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Forum Post: Occupy Wall Street Protesters Do Wrong, Read Why

Posted 7 years ago on Sept. 25, 2011, 12:12 p.m. EST by enreflechissant (7) from Marseille, PACA
This content is user submitted and not an official statement

Hello, I'd like to say something that will probably be beneficial to all protest movements in the world. I talk to all the movements, it is because there are a lot of similar situations across the globe. So I would like to begin by the movement "Occupy Wall Street", this movement was launched by an anti-consumerist alternative magazine. This movement, I think, is clearly anti-capitalist as it fights against banks and oligarchies of the economy. I think it's a mistake, it's not the financial masters or the economic system that must be fought in the popular movements. It's first the political leaders, because they allowed this unjust system. Indeed, if people do not revolt despite all the injustices in society, it is because they believe they are living in a democracy, they think they live in a just and necessary political system. And so, the problem is political, first, as the people follow the system in which they are told to believe is fair. In our societies the political and economic systems are closely linked thru: mass corruption and conflicts of interest .

We should not be mistaken. If finance and economics seem to dominate the world today, it is with the permission and assistance of governments over time. Without the approval of the governments' so-called "democracy", it would not happen. Thus, you can't fight solely against banks and finance: people already know banks are not on their side, people know the injustice of our economic system, yet they do not rebel. Because for them it would be inconsistent with our "democracies". Indeed, if the democratic system allows for the economic system, so what legitimacy do we have to fight against global finance, which is somehow authorized by democratic governments.

As you can see, we do not live in a democracy, the people have not the real power (to choose directly) , and this is where we must act. Movements which, moreover, appear clearly anti-capitalist, will remain doomed to marginalization in view of the meaning of "communism" to the extreme majority of people.

We must give the solutions, and not only focus on the problems. One of the solutions Spanish activists have proposed with the emerging movement of "indignados" is real democracy. In delegitimizing our political systems, and creating a real democracy, people can then eliminate capitalism or global finance if they wish.

The Spaniards made other mistakes in the indignados movement, including writing "manifestos" similar to those created by political parties. We must not make propostition on social or economic issues. To bring everyone together, we must focus on criticizing the political system (with all bad consequences that oligarchies create), and we must emergence an alternative: real democracy. Once we live in a democracy, then we can solve all problems through dialogue and transparency.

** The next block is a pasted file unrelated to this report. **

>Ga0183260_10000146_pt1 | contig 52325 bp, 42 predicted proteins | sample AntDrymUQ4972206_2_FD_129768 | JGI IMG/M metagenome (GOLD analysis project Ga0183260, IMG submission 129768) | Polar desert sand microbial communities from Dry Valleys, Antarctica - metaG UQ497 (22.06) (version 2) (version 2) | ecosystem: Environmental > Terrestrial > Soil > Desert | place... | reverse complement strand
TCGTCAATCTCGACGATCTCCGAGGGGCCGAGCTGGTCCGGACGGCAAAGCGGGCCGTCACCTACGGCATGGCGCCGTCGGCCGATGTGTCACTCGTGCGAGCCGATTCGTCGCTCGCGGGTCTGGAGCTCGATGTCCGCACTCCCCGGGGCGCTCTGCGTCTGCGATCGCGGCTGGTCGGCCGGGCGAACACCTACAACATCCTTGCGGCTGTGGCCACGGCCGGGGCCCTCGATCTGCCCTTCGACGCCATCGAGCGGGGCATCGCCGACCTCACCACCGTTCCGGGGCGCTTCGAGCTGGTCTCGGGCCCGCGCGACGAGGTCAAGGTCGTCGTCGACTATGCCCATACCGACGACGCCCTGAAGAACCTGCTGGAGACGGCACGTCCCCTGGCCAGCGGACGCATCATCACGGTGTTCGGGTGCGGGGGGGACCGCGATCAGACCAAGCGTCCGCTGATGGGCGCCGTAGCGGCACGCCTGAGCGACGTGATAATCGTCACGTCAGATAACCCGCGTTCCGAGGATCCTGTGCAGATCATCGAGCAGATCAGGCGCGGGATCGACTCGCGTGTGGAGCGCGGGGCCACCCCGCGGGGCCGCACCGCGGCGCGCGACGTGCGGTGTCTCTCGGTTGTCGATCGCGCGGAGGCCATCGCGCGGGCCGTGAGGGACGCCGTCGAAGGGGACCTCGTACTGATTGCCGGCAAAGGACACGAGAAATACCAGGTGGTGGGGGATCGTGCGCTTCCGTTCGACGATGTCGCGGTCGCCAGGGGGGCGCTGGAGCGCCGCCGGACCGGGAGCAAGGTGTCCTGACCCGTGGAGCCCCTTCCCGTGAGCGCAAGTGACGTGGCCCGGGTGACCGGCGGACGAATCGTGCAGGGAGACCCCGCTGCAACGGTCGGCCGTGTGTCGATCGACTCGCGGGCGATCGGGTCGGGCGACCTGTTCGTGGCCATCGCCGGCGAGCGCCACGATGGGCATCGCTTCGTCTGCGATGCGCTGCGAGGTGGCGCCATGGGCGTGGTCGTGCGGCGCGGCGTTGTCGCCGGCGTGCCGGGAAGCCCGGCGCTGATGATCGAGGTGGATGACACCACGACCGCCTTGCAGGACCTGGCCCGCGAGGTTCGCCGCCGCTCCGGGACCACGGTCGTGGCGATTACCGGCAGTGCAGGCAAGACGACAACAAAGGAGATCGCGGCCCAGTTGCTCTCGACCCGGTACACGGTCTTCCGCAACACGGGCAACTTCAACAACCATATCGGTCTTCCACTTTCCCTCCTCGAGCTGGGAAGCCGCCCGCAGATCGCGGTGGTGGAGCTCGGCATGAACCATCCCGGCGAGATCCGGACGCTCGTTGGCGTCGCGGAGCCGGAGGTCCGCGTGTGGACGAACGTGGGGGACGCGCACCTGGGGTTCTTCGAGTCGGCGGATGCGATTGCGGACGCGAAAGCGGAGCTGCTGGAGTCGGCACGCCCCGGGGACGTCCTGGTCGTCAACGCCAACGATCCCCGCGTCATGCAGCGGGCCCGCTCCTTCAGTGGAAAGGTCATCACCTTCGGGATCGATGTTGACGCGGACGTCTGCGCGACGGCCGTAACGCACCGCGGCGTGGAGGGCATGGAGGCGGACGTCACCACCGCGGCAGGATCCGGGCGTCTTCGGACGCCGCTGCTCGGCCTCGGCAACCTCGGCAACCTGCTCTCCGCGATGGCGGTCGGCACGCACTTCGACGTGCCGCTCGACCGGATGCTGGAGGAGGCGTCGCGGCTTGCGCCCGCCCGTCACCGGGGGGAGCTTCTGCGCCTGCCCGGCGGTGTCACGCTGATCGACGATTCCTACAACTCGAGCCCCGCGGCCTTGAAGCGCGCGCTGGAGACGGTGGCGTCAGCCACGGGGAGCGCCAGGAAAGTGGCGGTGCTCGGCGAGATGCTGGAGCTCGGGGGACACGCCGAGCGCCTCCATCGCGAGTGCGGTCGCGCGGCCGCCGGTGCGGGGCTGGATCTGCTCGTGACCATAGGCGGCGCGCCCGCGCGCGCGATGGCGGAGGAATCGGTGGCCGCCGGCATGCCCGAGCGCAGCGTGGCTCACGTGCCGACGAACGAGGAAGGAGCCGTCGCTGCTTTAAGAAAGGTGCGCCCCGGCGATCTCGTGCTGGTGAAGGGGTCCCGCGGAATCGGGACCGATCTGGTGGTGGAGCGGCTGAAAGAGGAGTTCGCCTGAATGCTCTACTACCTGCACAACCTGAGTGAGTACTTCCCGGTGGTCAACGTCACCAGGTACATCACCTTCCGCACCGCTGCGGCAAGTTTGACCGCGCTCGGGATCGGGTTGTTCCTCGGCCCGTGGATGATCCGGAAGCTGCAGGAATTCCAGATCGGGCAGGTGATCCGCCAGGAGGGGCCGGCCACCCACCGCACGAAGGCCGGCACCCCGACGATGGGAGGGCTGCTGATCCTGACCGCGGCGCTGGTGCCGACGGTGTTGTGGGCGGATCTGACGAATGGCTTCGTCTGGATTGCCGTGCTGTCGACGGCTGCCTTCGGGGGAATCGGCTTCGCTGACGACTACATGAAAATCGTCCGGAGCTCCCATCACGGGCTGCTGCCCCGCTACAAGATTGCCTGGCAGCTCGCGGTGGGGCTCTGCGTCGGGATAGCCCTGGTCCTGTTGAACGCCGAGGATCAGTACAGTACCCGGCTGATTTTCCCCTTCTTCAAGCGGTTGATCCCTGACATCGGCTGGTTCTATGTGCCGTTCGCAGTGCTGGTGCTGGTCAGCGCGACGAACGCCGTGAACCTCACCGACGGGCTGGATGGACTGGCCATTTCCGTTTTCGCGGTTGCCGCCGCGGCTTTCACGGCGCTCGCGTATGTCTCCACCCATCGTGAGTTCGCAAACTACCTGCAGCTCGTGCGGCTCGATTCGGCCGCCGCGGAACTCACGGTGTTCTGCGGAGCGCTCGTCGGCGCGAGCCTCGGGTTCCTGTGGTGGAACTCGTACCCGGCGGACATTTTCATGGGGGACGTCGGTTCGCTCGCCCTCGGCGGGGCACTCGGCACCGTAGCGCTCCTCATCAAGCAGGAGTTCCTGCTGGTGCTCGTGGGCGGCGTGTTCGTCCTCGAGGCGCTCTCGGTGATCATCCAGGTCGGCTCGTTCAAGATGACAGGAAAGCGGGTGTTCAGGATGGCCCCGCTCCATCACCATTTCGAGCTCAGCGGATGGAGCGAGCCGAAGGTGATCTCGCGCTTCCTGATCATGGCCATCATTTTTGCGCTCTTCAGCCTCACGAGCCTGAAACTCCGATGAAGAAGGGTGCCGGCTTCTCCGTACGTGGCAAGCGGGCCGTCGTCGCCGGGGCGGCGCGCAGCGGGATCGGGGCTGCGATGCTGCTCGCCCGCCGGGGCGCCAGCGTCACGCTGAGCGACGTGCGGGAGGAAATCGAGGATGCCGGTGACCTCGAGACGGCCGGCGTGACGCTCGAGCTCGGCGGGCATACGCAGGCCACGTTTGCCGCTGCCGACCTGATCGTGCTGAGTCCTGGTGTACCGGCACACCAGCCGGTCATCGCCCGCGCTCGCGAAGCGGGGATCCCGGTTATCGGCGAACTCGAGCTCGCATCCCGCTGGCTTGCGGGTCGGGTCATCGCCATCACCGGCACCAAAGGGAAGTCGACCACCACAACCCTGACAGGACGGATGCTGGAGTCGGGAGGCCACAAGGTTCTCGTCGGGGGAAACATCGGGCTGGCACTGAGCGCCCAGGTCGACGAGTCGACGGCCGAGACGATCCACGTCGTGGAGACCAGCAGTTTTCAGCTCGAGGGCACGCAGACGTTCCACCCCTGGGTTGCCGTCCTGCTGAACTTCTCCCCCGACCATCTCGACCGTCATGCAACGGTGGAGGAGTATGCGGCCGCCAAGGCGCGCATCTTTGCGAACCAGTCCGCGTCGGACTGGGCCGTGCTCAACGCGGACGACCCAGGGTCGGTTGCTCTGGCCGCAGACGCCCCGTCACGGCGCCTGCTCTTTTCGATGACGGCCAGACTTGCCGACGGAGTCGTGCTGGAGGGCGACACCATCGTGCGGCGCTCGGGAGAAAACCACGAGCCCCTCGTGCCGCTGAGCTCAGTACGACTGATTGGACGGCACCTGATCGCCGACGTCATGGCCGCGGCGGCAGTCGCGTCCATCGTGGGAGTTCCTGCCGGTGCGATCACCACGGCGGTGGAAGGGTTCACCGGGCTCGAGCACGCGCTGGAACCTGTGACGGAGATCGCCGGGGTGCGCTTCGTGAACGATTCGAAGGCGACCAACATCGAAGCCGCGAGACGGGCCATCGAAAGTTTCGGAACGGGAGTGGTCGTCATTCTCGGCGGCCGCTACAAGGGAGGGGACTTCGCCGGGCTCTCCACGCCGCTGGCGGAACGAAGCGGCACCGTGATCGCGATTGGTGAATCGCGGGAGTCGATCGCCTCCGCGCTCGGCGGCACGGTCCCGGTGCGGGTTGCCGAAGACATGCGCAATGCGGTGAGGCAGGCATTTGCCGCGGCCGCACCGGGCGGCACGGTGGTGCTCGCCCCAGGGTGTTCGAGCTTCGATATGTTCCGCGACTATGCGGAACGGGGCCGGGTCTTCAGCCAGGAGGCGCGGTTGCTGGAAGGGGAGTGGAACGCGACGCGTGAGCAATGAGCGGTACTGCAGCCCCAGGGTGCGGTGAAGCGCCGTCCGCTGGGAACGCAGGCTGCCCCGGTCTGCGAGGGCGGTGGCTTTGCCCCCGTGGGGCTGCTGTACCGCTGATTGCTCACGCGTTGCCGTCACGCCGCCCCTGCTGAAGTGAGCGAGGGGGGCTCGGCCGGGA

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[-] 2 points by Populist (5) 7 years ago

I think the major issue with our "democratic" system can be summarized with one simple word: Lobbyists. Lobbying is essential a legal form of bribery that has completely corrupted our politics in the U.S. Sure, there are some people lobbying for beneficial programs like clean energy, or legalizing certain plants, but they are completely outnumbered and outweighed by the obscenely wealthy and influential corporations, oil-tycoons and religious organizations that are funding politicians' campaigns so that they can ensure that big corporations and backwards traditions stay strong while social progress is kept to a minimum. If a group of protesters really wants to see a change in the 1% game, they should demand an end to all lobbying. We live in a modern country full of advanced technology, I see no reason why we cannot decide on laws and regulations in this country via a popular vote. Between public transporation, carpools, cell-phones, and the internet, everyone should be capable of adding their own vote to decide on virtually any issue this country faces. Why don't we do that? Because the people in power would no longer have much power, so they don't want that kind of progress.

[-] 1 points by barb (835) 7 years ago

The government is supported by the American citizens therefore our employees and as we are the employer of government they are accountable for their actions.